Is the United States evolving into a renter society? Institutional investors, or the "smart money," firmly believe we are well on our way. Homeownership levels peaked at 69.2% in April 2004 but have since steadily declined. The decline in homeownership stems from many factors: lack of supply, decreased affordability, higher interest rates, and inflation. In addition, technological advancements and data have also allowed institutional players to enter the market effectively. Technology has lowered the costs of underwriting and management, resulting in increased returns and scalability. So if you are an individual or small LLC holding a 5+ unit portfolio of single-family rentals, how do you sell to an institution? Or are you better off selling each property individually?
The Rockval Team sat down with Adam Stern to discover how he carved a significant niche in this emerging industry. Stern is the CEO of Strata SFR, the premier brokerage for single-family rental (SFR) portfolios and build-for-rent (BFR) advisory. Founded in 2020, Stern and his team connect existing portfolio owners and build-for-rent suppliers to a diverse array of professional SFR real estate investors committed to gaining exposure to the single-family rental market. Around 8.5% of homeowners own between 2-100 properties, Strata’s target market.
Before 2010, institutional funds focused most of their real estate investments on multifamily or general commercial primarily because the net operating income margins on multifamily were much higher than SFR. But with the advancements in technology and rising rental prices, SFR operating margins began to increase, allowing SFR to become a viable investment vehicle. As a result, Blackstone, J.P. Morgan Asset Management, and Goldman Sachs were a few heavy hitters who deployed copious amounts of capital into the market.
As a small LLC or individual portfolio owner of SFR, it begs the question of whether to sell the portfolio individually or as a whole. A respective owner would have difficulty connecting with private equity; this is where Strata comes in. Strata SFR provides a professional service that allows owners to sell their entire portfolio to institutional buyers. On the private-equity side, Strata is an acquisition service providing them with deal flow. Their unique value proposition allows them to connect with owners who are not actively selling by presenting them with multiple offers from private capital, unlike wholesalers who are lowballing their lowest bid. On the sell side, they are looking to maximize portfolio value. Stern keeps his fees relatively low and compensates with volume. He says his fees are low because he feels responsible for helping the owner; most have spent their entire life building the portfolio.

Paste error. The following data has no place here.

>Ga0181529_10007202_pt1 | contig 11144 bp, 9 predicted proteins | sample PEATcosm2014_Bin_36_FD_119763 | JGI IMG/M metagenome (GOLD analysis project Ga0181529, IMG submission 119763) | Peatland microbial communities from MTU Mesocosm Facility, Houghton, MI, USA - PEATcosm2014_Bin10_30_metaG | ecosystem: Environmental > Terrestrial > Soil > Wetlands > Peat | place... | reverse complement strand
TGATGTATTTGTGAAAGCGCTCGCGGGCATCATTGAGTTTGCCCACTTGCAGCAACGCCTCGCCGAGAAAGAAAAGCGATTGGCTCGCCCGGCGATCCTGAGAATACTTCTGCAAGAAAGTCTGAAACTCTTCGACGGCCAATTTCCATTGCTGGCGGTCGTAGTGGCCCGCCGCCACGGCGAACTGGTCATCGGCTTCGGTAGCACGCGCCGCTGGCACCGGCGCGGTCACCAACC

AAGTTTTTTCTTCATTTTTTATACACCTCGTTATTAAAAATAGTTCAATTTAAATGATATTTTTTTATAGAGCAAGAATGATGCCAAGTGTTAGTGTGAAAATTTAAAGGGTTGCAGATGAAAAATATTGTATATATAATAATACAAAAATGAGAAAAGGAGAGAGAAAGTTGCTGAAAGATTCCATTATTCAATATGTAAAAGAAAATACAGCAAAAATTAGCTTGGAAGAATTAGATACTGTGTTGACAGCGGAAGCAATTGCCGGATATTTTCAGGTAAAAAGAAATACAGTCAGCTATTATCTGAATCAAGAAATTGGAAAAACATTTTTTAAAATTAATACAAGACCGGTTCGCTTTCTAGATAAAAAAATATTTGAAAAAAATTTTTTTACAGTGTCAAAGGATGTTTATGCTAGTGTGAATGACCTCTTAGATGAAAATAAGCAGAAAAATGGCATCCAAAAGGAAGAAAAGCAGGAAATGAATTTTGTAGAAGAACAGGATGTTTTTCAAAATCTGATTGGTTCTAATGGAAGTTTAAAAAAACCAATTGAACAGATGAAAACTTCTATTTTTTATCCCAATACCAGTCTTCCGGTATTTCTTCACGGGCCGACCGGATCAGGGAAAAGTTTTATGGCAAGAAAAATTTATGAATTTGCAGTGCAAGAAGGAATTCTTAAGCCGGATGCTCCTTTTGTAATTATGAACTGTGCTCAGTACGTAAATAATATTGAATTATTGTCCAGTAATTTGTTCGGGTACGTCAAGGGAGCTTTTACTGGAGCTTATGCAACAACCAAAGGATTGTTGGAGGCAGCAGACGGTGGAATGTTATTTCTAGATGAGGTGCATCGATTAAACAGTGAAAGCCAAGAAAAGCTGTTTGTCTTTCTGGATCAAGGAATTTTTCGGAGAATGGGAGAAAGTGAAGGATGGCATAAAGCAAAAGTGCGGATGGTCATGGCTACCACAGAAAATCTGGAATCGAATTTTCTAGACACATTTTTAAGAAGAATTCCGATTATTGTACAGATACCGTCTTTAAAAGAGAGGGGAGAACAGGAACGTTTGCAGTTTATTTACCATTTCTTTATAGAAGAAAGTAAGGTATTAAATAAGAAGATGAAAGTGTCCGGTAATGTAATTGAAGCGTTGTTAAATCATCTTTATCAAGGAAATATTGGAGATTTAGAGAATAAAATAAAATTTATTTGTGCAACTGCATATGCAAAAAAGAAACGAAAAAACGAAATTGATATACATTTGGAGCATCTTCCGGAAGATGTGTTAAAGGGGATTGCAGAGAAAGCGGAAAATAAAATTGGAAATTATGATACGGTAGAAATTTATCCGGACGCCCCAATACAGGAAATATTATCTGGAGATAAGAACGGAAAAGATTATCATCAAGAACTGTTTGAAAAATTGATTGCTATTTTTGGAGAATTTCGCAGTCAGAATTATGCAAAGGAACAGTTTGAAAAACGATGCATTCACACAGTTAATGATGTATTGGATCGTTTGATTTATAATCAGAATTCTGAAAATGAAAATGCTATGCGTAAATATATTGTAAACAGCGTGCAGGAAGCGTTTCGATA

Stern lays out this example: a seller owns 30 rental properties and decides to sell each one individually on the MLS. However, during this process, they will incur "disposition costs." These include vacancies, rehab, taxes, closing costs, and the major headache of each sale. According to Stern, these costs will account for 8-10% of the portfolio's value. On the other hand, if you sell to an institution, they'd offer around 85% of the portfolio value, only 5% less than the retail value. There are no canceled contracts or pesky contingencies, and the seller can utilize a 1031 exchange on the portfolio. It seems like a no-brainer!
Stern responds, "It's funny when people say slowing down. We don't see it as slowing; it is a change in what buyers are willing to pay for real estate now. A year ago, interest rates were at 3.5%. The prime rate was half what it is today, and pricing went up month over month. So sellers were getting excellent pricing (above asking) from investors. Today, interest rates are double what they were a year ago, and properties must be bought at lower prices (below asking) to hit the desired cap rate. The firms haven't slowed down; they're still buying. However, the amount they are buying is less now because they're not able to offer as good of pricing. They cannot get as many deals done, and this will continue until sellers realize it's not going to get as good as it was anytime soon."
Depending on the market, demographics, and median home price, SFR portfolio cap rates were sub-5% a year ago. Today, new construction properties in a good market are trading at 5-5.5% cap rates. Since the news has not extensively covered the changing housing market pricing, most sellers have yet to realize the market has tightened up. As more data and mainstream coverage emerge, sellers will eventually return to market levels.
The “smart money” has recognized that the country is evolving into a renter society. In Q3 of 2022, 1 out of 15 homes sold was purchased by institutions. With the help of technology and economies of scale, it will reduce operating costs over time, leading to additional investment. Strata is at the forefront of this emerging industry and will continue to bridge the gap between residential portfolio owners and institutional capital.
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The multifamily market's current rhetoric is a swirling cycle of good, bad, and ugly. There still is a housing shortage, rents are declining, capital has dried up, and the Federal Reserve is still raising rates. As an investor, how do you navigate these circumstances? The team at Rockval spoke with Bobby Larsen, Principal of Vanamor Investments, to get his insight on the current market conditions. Larsen has over 16 years of multifamily experience, initially starting his career at PIMCO and eventually moving to MG Properties Group. As the Director of Acquisitions at MG Properties, Larsen helped grow their portfolio from $500 to $4.5 billion AUM during his seven-year tenure.